(This post is an excerpt from an online article. To read the entire article, click on the link at the bottom of the page)
Cape Horn sailors and ditch diggers sacrificed all to make the path between the Atlantic and Pacific easier for the rest of us. It is a surreal situation to find yourself floating in a small yacht alongside a giant ship in a box of water 25m above sea level. Entering the canal was thrilling, stressful, and awkward. Descending the last lock was euphoric. The Panama Canal is a gem to treasure.
Considering the alternative routes, the canal is a blink between oceans. Yet a smooth transit benefits from advance planning. Our research began about three months in advance after we learned how seasonal congestion can increase the waiting time from arrival in Colón to an assigned transit date. Most of the year, four to six days is typical. During the high season from late January through May, six to 20 days is the range from completion of measurement and fee payment until an assigned canal transit date. For South Pacific-bound boats, December until mid-January is a sweet spot for minimal delay.
The slowdown escalates with the arrival of the World ARC rally. Having waved the fleet off in Colombia we decided to spend a few weeks of leisurely sailing through the turquoise waters of Panama’s Guna Yala instead of adding to the spike in transiting vessels. Hiring an agent was our answer to first staying in tune with the length of the delay, then having an advocate who could help us find a slot to get through sooner during the peak-season waiting period.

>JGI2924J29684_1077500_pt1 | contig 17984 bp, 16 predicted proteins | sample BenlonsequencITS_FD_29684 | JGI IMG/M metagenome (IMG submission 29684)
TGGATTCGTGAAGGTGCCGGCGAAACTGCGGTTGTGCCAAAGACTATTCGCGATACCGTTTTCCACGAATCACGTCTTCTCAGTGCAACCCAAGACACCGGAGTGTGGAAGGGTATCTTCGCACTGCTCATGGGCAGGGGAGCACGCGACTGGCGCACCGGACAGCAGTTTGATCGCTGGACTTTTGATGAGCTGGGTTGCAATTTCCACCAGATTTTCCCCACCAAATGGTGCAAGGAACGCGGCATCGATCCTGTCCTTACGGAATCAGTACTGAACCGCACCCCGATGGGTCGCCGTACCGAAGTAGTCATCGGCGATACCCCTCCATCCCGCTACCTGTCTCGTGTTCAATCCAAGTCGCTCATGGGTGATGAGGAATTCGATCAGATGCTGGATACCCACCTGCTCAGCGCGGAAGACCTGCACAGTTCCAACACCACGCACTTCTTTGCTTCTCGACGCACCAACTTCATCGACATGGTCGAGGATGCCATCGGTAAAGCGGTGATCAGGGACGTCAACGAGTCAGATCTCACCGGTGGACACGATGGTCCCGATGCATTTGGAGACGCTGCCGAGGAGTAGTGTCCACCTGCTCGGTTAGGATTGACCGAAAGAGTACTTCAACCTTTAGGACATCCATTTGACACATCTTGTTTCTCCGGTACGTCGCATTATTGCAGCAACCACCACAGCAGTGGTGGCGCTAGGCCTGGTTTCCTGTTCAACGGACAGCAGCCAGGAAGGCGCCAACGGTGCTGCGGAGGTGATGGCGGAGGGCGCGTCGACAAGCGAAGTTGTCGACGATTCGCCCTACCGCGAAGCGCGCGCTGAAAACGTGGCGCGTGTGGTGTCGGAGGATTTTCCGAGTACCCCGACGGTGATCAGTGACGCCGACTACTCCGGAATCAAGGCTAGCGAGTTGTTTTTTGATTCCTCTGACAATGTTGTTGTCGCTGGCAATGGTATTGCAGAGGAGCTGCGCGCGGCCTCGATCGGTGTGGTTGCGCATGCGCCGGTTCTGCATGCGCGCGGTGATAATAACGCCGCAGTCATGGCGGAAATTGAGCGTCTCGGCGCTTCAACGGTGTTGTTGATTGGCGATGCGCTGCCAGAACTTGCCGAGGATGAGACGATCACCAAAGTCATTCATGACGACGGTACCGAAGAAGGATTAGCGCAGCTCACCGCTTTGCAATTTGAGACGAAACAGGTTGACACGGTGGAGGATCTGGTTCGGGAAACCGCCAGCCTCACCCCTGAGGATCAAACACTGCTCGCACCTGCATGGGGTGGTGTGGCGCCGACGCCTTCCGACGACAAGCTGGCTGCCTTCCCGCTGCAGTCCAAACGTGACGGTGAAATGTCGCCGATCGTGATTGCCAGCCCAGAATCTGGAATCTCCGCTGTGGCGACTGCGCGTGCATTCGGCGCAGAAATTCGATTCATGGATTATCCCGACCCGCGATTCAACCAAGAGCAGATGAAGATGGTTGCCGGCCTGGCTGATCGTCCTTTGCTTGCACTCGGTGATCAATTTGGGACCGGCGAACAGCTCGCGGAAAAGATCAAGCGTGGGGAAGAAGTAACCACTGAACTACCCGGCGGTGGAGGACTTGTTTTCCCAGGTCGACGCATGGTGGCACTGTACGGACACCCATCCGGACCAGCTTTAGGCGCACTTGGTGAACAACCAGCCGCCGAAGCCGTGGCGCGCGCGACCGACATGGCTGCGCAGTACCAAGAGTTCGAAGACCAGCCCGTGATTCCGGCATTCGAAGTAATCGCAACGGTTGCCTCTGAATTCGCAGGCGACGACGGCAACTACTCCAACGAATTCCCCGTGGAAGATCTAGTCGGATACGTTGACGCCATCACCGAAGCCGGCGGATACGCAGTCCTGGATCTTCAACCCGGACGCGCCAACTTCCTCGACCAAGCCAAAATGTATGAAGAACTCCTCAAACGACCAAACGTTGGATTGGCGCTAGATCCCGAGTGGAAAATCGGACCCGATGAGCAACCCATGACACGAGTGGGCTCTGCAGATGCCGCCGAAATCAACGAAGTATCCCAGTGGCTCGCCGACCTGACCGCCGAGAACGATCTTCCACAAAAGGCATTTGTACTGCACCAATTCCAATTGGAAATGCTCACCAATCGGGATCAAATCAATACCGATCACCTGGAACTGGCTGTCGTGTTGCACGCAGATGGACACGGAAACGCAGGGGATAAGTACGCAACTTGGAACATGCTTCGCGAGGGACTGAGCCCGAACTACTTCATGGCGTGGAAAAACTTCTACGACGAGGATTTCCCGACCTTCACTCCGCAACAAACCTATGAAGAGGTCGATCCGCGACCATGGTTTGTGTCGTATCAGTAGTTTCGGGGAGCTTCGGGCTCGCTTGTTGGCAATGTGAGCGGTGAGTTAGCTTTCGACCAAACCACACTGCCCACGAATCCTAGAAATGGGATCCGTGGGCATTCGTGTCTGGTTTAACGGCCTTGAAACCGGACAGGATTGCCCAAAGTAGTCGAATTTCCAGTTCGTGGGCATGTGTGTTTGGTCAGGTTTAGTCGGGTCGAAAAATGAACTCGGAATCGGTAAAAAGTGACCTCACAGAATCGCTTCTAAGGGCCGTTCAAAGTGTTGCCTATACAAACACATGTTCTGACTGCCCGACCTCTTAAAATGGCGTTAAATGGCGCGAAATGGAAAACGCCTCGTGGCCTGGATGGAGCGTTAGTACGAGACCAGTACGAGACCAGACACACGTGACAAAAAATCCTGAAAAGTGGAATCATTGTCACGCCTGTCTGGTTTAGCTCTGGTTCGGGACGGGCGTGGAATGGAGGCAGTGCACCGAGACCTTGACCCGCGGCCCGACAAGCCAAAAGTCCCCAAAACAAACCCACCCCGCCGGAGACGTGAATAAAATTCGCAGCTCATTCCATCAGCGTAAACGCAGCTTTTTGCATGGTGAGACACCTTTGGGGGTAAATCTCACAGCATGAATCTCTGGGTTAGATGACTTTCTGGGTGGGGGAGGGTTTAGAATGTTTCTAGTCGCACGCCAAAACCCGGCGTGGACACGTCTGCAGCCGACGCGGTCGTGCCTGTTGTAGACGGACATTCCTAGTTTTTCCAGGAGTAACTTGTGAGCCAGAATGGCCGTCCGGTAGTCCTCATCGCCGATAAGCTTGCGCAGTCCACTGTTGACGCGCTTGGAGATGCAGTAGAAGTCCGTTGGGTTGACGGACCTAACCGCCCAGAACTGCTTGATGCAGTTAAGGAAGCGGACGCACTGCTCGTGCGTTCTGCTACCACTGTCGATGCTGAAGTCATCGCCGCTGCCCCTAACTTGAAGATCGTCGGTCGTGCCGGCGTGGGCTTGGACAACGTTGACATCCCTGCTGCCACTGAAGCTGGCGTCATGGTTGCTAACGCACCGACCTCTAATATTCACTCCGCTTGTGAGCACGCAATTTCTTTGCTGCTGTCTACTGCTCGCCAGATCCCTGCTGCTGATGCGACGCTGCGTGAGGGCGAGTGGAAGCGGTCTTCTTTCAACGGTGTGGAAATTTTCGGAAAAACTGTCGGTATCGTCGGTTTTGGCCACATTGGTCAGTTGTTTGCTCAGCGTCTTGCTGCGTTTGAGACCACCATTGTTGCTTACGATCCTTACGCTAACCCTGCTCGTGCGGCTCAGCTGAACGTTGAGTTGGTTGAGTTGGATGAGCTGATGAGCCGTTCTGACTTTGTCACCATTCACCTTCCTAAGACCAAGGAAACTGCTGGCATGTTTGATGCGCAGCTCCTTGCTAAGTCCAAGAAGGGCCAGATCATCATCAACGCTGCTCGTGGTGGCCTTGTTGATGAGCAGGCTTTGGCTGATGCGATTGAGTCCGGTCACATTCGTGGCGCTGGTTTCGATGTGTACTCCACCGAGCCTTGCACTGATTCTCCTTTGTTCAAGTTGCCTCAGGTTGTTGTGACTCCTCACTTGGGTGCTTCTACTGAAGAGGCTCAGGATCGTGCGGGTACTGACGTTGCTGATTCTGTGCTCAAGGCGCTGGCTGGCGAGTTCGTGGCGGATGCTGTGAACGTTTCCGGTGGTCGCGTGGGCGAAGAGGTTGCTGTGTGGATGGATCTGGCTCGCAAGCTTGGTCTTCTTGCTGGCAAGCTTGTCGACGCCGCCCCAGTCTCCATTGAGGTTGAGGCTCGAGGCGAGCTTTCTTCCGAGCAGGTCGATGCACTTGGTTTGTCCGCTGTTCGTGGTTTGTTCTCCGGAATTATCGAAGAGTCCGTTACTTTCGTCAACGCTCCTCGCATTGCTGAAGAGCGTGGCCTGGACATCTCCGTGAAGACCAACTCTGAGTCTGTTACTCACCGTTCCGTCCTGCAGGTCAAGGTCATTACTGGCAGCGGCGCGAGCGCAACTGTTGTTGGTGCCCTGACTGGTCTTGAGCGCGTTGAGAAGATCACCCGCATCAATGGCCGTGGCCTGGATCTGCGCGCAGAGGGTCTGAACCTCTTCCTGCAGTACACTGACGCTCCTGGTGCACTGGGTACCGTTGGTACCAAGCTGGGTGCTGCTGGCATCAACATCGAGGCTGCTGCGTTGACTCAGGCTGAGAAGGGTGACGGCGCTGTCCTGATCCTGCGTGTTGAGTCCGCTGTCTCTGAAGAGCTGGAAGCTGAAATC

We arrived in Colón, Panama, followed by blustery tradewinds and rolling seas that finally abated behind the canal zone’s massive breakwater. Mooring options are few on the Caribbean side of the canal: there are a couple of designated areas for anchoring among the commercial stacks and cargo ships, but they come with security risks and limited options for going ashore. Boats waiting longer than a few days often sail either to nearby Portobelo or further afield to the Guna Yala (San Blas islands) or Bocas del Toro. The lone mooring option on the Caribbean side is Shelter Bay Marina, where we berthed our Stevens 47 Totem to await transit.
Step one: Get your boat measured
Our agent, Erick Galvez with Centenario, met us shortly after we tied up in Shelter Bay to confirm the process. A friendly face at the dock and perfect English softened the news of delays. You have to go through measurement and payment first before entering the ACP system to get a transit date assigned – a transit date cannot be reserved in advance.
Galvez accepted our payment and scheduled an Admeasurer (measurements for transit are only done by an official representative of the Panama Canal Authority, or ACP) for the next day. If you choose to do paperwork yourself, it’s a call to the Admeasurer’s office (English is spoken by all canal officials) to arrange a time and location for your boat’s measurement.
Our assigned transit date meant two weeks in the marina, but Erick’s efforts sourced multiple opportunities for earlier slots. In the end doing rigging jobs for Pacific-bound vessels sweetened the deal of a longer stay.